DVD Reviews

Rifftrax: The Wizard

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“Christian Slater even plays video games sarcastically!” 

As difficult as it might be to admit, some of your childhood’s more endearing creations were, in fact, nothing more than glorified advertisements, designed solely to entice you (and your parents) to part with your money. In retrospect, looking at these things from adult eyes, one can’t help but laugh at the absurdity of these things that seemed oh-so cool. The guys at Rifftrax—Mike Nelson, Kevin Murphy, and Bill Corbett—know this quite well, and have made a nice little career for themselves by mocking the absurd.

“Absurd” is a very generous adjective to describe The Wizard’s plot, an “adventure film” for young adults, released in 1989.  It’s the story of a young boy, Jimmy, who is suffering from selective mutism and who, when not wandering away, often build structures out of anything around him. Naturally, he is also masterful video game player. His family is dysfunctional, to say the least; his mother and stepfather want to institutionalize him, while his father, Sam—played by Beau Bridges—is a bumbling clod who doesn’t seem to mind. Jimmy’s half-brothers, Nick (Christian Slater) and Corey (Fred Savage), refuse to accept this. Corey is hit especially hard, and runs away to the institution Jimmy is in, and the two run away together, heading west to California, with no real specific goal in mind other than to leave behind their dysfunction.

At a bus stop, they are approached by Hayley (Jenny Lewis), a feisty red-head with a chip on her shoulder, a grifting personality not seen since Paper Moon, and an equally dysfunctional home life—mom’s a stripper, dad’s a truck driver, neither are around. After hustling her with Jimmy’s talents, she and Corey form an uncomfortable alliance—“They’ve only known each other for an afternoon, but it’s like they’ve been married for years,” quips Murphy—and set off to California in hopes of using the savant Jimmy to win a fifty-thousand dollar prize at a video game tournament.  Their journey is being followed by Sam and Nick, as well as a creepy runaway child bounty hunter, Mr. Putnam, who cares not about the safety of the boys, but about getting paid, and the two camps are routinely getting into physical altercations.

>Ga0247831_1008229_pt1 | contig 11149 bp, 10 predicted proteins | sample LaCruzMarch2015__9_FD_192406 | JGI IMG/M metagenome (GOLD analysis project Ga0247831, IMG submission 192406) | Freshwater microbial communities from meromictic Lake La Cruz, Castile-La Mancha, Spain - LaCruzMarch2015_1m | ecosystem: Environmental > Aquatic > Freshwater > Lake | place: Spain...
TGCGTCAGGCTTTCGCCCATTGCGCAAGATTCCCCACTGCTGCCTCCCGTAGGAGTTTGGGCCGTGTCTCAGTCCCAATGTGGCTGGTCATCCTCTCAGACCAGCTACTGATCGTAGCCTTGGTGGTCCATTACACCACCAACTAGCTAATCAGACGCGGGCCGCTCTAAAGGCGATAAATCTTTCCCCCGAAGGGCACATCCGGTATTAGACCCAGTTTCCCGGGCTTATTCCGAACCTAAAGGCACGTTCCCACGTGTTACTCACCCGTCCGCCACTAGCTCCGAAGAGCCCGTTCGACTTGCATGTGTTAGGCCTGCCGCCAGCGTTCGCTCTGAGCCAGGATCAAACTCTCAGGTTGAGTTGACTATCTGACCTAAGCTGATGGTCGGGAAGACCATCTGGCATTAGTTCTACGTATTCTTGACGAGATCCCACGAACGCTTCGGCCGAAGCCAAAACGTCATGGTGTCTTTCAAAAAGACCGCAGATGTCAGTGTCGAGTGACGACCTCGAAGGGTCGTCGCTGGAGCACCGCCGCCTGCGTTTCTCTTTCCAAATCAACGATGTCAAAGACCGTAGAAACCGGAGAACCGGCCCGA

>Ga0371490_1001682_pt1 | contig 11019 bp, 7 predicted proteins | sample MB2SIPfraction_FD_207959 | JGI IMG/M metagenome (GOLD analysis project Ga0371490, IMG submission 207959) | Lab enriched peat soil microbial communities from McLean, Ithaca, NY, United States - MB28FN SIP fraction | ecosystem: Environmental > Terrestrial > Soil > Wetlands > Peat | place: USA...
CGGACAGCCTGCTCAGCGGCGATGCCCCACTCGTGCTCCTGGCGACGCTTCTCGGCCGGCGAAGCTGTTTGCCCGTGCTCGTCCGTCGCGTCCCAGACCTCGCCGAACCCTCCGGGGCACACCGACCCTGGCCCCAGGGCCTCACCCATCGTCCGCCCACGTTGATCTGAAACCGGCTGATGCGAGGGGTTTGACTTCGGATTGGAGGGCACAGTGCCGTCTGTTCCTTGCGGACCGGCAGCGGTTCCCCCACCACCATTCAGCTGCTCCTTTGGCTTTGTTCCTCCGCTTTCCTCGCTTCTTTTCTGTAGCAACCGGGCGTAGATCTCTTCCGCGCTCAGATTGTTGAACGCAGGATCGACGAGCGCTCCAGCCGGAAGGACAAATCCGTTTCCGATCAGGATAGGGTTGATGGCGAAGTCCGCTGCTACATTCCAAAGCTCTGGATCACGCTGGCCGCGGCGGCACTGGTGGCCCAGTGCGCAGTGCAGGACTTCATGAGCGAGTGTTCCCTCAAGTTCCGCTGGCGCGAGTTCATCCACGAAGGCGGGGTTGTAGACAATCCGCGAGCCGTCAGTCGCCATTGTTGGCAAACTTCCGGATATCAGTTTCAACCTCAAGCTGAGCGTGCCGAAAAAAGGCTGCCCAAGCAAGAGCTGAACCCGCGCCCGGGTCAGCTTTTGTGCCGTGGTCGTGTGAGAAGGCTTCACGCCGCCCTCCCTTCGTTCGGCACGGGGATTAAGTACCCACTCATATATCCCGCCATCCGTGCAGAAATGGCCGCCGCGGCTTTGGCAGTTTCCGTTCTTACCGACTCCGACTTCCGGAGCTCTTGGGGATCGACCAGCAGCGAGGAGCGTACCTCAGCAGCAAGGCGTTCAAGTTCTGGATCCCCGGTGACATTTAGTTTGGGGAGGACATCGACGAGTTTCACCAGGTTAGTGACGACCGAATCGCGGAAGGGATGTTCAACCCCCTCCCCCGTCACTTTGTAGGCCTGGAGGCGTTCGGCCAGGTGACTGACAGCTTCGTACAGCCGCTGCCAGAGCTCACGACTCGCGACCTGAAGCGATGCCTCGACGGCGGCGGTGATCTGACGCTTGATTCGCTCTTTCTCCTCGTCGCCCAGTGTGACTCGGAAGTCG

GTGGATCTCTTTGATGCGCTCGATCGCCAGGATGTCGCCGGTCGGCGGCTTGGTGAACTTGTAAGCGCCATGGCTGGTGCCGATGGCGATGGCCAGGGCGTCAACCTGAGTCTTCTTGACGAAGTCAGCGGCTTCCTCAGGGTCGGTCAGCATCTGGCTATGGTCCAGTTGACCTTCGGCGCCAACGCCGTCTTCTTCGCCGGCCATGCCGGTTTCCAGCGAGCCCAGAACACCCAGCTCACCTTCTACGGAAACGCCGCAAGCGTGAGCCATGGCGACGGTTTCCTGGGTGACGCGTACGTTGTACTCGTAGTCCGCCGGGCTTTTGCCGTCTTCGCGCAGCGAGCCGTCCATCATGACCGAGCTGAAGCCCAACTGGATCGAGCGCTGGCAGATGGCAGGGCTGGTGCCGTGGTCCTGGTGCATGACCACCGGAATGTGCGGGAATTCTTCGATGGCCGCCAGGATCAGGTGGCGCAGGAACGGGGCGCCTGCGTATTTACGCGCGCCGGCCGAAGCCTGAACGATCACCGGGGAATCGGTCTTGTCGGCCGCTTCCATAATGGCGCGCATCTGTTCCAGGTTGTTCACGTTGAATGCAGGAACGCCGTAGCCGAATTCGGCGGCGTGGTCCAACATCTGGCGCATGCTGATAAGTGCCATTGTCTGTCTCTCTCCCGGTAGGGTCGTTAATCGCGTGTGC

If you think the above is absurd, then hold on, it only gets weirder. When the video game storyline is introduced, Nelson says, “I’m concerned about the video game plot developing in the middle of this depressing family drama,” and he’s right, as the dysfunction takes second place to the video game plot. Not only does the video game plot take precedent, it quickly becomes apparent that The Wizard is nothing more than a glorified full-length advertisement for Nintendo—which makes for some excellent riffing from the fellas. When Sam watches Nick playing Nintendo, he asks his son what that is. “It’s the star of the movie,” Corbett belts out, and he’s right, as is Murphy, who would shortly remark that, “At this point I wouldn’t even call it ‘product placement’; it’s more like ‘product metastasis.’”